Selkirk College Mir Lecture Series Takes On Hate and Violent Extremism

The story of Christian Picciolini’s redemption provides hope, but is also difficult to fully fathom. His transition from leader in the hate movement to an award-winning television producer, author and peace advocate provides chilling lessons and powerful insight into the world of extremism.

Picciolini is the featured speaker in Selkirk College’s Winter 2020 Mir Lecture Series that will take place at Castlegar’s Brilliant Cultural Centre on Friday, March 6. Presented by the Mir Centre for Peace and the Selkirk College Students’ Union (SCSU), Picciolini will travel to the West Kootenay from his home south of the border to speak on the topic of “Breaking Hate: Confronting the New Culture of Extremism.”

“It’s hard for many to grasp how someone could delve so deep into a hate movement and adopt such hateful beliefs, words and actions,” the 46-year-old Picciolini explains. “It is also difficult to believe that someone can later do such a 180-degree transformation. I share my story to show that redemption is possible. There are others out there who have truly changed like I have. There’s potential to both prevent others from going down the same dark path that I once did and to pull those out who are currently there. I have a responsibility to use my knowledge of why and how people end up in hate so I can continue to guide people out and help stop this cycle.”

Hate Groups Target Vulnerable Individuals

A son of Italian immigrants, Picciolini grew up in the Chicago area and by the age of 14 was struggling with loneliness and low self-esteem. At a point in his life where he did not know where he belonged, Picciolini met members of the white power movement who recruited him and seized on his vulnerability. By the age of 16, he was the leader of the Chicago Area Skinheads.

Before he renounced his ties to the American neo-Nazi movement at the age of 22, Picciolini would start a successful white supremacist punk band, commit acts of violence against others, get kicked out of high school six times and open a record store that catered to white power music.

After leaving the movement, he suffered under the weight of his past. Picciolini eventually stopped trying to outrun his previous wicked ways and began speaking about the uncomfortable truths of his past in hopes of making a positive change.

“In these times of increased violent extremism, it is important for people to better understand who hate groups target, how they recruit, what makes people join them, and how it’s possible for people to disengage from hate and take a different path,” he says.

Picciolini started the non-profit and extremist intervention initiative Free Radicals Project which focuses on compassionate and empathetic disengagement practices. He is a regular contributor to national and international media outlets as a subject matter expert and speaks all across the world. His memoirs have been published in a book and his upcoming book Breaking Hate: Confronting the New Culture of Extremism will be released on February 25, 2020.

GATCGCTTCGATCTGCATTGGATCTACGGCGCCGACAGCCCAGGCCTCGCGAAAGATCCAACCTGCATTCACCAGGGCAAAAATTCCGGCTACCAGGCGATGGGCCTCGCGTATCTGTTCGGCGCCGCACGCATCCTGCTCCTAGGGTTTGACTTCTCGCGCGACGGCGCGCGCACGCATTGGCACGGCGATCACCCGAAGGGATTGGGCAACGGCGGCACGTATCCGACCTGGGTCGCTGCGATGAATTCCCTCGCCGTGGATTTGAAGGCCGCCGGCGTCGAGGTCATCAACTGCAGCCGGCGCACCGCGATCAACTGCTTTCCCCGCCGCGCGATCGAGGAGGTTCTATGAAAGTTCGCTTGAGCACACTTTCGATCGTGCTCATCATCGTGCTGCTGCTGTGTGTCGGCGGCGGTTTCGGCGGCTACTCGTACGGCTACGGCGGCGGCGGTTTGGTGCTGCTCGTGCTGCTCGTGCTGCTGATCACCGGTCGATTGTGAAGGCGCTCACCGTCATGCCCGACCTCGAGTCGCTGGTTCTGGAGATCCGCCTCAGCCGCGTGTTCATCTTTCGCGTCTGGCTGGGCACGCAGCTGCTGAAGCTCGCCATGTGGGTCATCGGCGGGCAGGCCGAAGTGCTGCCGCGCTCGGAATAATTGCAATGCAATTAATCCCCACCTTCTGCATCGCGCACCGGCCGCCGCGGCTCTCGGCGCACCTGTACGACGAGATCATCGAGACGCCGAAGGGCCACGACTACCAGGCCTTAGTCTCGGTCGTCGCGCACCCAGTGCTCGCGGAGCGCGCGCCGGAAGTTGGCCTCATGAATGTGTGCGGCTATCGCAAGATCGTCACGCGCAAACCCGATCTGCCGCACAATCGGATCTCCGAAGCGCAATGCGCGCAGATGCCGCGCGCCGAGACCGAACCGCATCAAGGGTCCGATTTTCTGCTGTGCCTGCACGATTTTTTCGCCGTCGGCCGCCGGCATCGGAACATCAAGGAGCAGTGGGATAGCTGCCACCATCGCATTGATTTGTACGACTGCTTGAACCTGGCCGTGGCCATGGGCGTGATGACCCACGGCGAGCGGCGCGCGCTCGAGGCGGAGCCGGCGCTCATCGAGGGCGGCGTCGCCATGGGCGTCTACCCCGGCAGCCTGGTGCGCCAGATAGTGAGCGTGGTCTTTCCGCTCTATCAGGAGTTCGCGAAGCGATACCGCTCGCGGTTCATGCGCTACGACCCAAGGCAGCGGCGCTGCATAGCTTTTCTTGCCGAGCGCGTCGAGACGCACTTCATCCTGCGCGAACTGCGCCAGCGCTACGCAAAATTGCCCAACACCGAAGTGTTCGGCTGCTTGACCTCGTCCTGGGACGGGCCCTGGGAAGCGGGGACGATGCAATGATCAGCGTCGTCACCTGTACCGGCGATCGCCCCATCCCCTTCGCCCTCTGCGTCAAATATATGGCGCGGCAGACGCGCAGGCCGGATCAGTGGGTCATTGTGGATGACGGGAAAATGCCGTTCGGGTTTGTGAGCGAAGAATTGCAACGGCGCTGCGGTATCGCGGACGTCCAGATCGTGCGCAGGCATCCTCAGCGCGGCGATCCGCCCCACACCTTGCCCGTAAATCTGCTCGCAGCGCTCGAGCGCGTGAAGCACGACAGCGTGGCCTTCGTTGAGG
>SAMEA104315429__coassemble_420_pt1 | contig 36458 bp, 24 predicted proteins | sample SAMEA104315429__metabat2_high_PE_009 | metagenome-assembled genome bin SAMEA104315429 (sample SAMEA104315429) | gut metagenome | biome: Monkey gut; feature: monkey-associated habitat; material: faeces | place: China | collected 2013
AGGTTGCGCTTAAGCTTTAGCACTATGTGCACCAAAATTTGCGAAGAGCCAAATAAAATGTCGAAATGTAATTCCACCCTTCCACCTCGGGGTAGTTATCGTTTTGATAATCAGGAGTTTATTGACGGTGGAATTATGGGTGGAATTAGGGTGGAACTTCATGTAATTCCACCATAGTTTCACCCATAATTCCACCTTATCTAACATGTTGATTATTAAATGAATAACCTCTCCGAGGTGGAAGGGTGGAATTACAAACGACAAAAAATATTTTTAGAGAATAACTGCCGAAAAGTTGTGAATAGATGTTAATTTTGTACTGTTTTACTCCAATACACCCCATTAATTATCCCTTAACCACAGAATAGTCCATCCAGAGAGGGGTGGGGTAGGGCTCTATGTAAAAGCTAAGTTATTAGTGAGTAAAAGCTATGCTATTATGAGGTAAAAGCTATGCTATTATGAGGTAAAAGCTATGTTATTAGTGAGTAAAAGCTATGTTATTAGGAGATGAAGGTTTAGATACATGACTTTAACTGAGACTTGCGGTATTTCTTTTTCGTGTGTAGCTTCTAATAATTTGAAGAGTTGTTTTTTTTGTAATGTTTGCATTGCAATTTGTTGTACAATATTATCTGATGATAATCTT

“Turning his back on the white supremacist movement must have taken great courage, so there is integrity and moral fibre there that he tapped into as young man,” says Jennie Barron, Chair of the Selkirk College Mir Centre for Peace.

Oppportunity for Students and Community

As a partner in hosting the event, the SCSU hopes that college learners will take the opportunity to hear Picciolini’s harrowing story.

“His complete U-turn is fascinating and he has an insider view that makes us curious,” says SCSU board member Alyssa Taburiaux. “The fact that he’s helped more than 300 people exit hate movements gives me a lot of hope for stopping this trend towards extremism.”

Though many of the most disturbing and frequent examples derive from the United States, Picciolini says nobody should ignore the symptoms and situations that lead vulnerable people down a dark road.

“It’s happening in Canada,” he says. “Maybe it’s not on the same scale that it is here because certain administrations’ words and actions can embolden hate groups and that is happening in my country. But, white supremacy and violent extremism is not exclusive to the United States. It is a transnational movement. Hate groups are connected and the internet has helped facilitate that. It has negative consequences around the globe.”

Tickets for the Christian Picciolini talk at the Brilliant Cultural Centre are available at Selkirk College bookstores on all campuses, by phone at 250-365-1281, Otter Books in Nelson. A limited number of tickets will be available at the door on the evening of March 6 (cash only). Tickets are $22 for adults, $17 for seniors and $5 for students (with ID). The event starts at 7 p.m.

Original article from Selkirk College